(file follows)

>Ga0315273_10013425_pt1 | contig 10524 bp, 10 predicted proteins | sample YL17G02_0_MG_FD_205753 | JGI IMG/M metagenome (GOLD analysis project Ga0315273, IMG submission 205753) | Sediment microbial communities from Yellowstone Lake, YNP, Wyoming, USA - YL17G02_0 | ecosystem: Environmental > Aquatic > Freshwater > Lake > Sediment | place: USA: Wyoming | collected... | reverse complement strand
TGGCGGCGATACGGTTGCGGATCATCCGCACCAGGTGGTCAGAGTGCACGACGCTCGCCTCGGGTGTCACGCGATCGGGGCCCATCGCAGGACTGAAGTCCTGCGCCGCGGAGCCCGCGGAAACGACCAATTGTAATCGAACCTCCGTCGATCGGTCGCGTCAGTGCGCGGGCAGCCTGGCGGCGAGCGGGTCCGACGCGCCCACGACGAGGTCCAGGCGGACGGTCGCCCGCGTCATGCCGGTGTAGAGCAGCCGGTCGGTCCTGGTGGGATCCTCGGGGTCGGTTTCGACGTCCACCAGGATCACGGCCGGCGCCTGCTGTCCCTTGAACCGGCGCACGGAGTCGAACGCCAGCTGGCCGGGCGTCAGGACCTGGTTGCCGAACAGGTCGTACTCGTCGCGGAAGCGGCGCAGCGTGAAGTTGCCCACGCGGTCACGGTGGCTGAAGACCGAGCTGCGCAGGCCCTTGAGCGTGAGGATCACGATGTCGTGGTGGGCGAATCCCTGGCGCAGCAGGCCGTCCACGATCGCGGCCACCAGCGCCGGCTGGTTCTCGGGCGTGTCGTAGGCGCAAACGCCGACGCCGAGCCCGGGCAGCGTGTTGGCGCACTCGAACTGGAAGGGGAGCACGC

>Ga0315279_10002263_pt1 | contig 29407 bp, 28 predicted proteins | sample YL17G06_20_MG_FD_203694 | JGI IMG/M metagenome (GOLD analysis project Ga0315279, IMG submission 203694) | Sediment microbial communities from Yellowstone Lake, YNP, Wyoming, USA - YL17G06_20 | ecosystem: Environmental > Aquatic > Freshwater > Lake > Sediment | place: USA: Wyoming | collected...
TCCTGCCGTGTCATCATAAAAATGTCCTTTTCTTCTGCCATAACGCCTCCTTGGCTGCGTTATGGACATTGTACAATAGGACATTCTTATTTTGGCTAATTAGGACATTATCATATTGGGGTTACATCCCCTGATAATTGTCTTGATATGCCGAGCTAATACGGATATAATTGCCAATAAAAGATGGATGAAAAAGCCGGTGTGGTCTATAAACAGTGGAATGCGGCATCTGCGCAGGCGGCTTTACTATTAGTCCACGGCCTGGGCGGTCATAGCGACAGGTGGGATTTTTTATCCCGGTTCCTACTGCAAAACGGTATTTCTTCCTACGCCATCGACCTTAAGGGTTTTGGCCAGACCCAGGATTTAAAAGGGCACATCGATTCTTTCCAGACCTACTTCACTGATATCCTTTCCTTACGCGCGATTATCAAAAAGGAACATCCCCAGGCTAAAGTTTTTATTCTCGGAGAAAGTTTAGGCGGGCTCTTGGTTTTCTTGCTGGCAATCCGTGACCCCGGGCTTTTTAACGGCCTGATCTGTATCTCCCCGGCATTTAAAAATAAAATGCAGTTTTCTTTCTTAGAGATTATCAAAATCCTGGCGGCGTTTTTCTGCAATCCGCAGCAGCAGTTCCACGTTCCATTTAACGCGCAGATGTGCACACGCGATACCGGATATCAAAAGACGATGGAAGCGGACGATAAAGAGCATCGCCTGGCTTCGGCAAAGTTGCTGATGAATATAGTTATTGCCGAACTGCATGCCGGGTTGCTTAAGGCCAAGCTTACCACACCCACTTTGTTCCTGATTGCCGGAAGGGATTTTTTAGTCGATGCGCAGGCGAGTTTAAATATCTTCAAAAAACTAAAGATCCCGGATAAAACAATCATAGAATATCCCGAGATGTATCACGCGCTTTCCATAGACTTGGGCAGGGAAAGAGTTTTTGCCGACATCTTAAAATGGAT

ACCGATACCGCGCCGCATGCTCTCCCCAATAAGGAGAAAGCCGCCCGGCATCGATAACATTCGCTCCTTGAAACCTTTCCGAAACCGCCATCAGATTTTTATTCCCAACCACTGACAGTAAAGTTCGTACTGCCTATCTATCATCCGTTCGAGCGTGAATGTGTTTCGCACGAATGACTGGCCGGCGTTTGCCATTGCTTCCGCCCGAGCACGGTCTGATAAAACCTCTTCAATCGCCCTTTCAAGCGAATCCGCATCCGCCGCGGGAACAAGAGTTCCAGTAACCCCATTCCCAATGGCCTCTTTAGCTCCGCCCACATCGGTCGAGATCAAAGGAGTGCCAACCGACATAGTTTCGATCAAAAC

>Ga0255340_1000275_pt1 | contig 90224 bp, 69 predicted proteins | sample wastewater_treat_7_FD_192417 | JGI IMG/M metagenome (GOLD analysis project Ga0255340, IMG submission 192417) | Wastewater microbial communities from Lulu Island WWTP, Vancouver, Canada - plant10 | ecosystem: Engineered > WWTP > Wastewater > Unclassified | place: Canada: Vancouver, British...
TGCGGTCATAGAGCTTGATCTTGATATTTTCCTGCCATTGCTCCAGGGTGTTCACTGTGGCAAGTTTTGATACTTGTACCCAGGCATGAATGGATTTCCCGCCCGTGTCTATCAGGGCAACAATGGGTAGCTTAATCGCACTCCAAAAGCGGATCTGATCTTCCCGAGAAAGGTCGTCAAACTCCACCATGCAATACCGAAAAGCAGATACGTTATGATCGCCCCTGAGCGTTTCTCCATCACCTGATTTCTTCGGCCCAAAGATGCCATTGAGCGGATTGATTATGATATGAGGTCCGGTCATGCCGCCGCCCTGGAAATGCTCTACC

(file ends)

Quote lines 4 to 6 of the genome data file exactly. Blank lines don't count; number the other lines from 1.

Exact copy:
TCCTGCCGTGTCATCATAAAAATGTCCTTTTCTTCTGCCATAACGCCTCCTTGGCTGCGTTATGGACATTGTACAATAGGACATTCTTATTTTGGCTAATTAGGACATTATCATATTGGGGTTACATCCCCTGATAATTGTCTTGATATGCCGAGCTAATACGGATATAATTGCCAATAAAAGATGGATGAAAAAGCCGGTGTGGTCTATAAACAGTGGAATGCGGCATCTGCGCAGGCGGCTTTACTATTAGTCCACGGCCTGGGCGGTCATAGCGACAGGTGGGATTTTTTATCCCGGTTCCTACTGCAAAACGGTATTTCTTCCTACGCCATCGACCTTAAGGGTTTTGGCCAGACCCAGGATTTAAAAGGGCACATCGATTCTTTCCAGACCTACTTCACTGATATCCTTTCCTTACGCGCGATTATCAAAAAGGAACATCCCCAGGCTAAAGTTTTTATTCTCGGAGAAAGTTTAGGCGGGCTCTTGGTTTTCTTGCTGGCAATCCGTGACCCCGGGCTTTTTAACGGCCTGATCTGTATCTCCCCGGCATTTAAAAATAAAATGCAGTTTTCTTTCTTAGAGATTATCAAAATCCTGGCGGCGTTTTTCTGCAATCCGCAGCAGCAGTTCCACGTTCCATTTAACGCGCAGATGTGCACACGCGATACCGGATATCAAAAGACGATGGAAGCGGACGATAAAGAGCATCGCCTGGCTTCGGCAAAGTTGCTGATGAATATAGTTATTGCCGAACTGCATGCCGGGTTGCTTAAGGCCAAGCTTACCACACCCACTTTGTTCCTGATTGCCGGAAGGGATTTTTTAGTCGATGCGCAGGCGAGTTTAAATATCTTCAAAAAACTAAAGATCCCGGATAAAACAATCATAGAATATCCCGAGATGTATCACGCGCTTTCCATAGACTTGGGCAGGGAAAGAGTTTTTGCCGACATCTTAAAATGGAT

ACCGATACCGCGCCGCATGCTCTCCCCAATAAGGAGAAAGCCGCCCGGCATCGATAACATTCGCTCCTTGAAACCTTTCCGAAACCGCCATCAGATTTTTATTCCCAACCACTGACAGTAAAGTTCGTACTGCCTATCTATCATCCGTTCGAGCGTGAATGTGTTTCGCACGAATGACTGGCCGGCGTTTGCCATTGCTTCCGCCCGAGCACGGTCTGATAAAACCTCTTCAATCGCCCTTTCAAGCGAATCCGCATCCGCCGCGGGAACAAGAGTTCCAGTAACCCCATTCCCAATGGCCTCTTTAGCTCCGCCCACATCGGTCGAGATCAAAGGAGTGCCAACCGACATAGTTTCGATCAAAAC

>Ga0255340_1000275_pt1 | contig 90224 bp, 69 predicted proteins | sample wastewater_treat_7_FD_192417 | JGI IMG/M metagenome (GOLD analysis project Ga0255340, IMG submission 192417) | Wastewater microbial communities from Lulu Island WWTP, Vancouver, Canada - plant10 | ecosystem: Engineered > WWTP > Wastewater > Unclassified | place: Canada: Vancouver, British...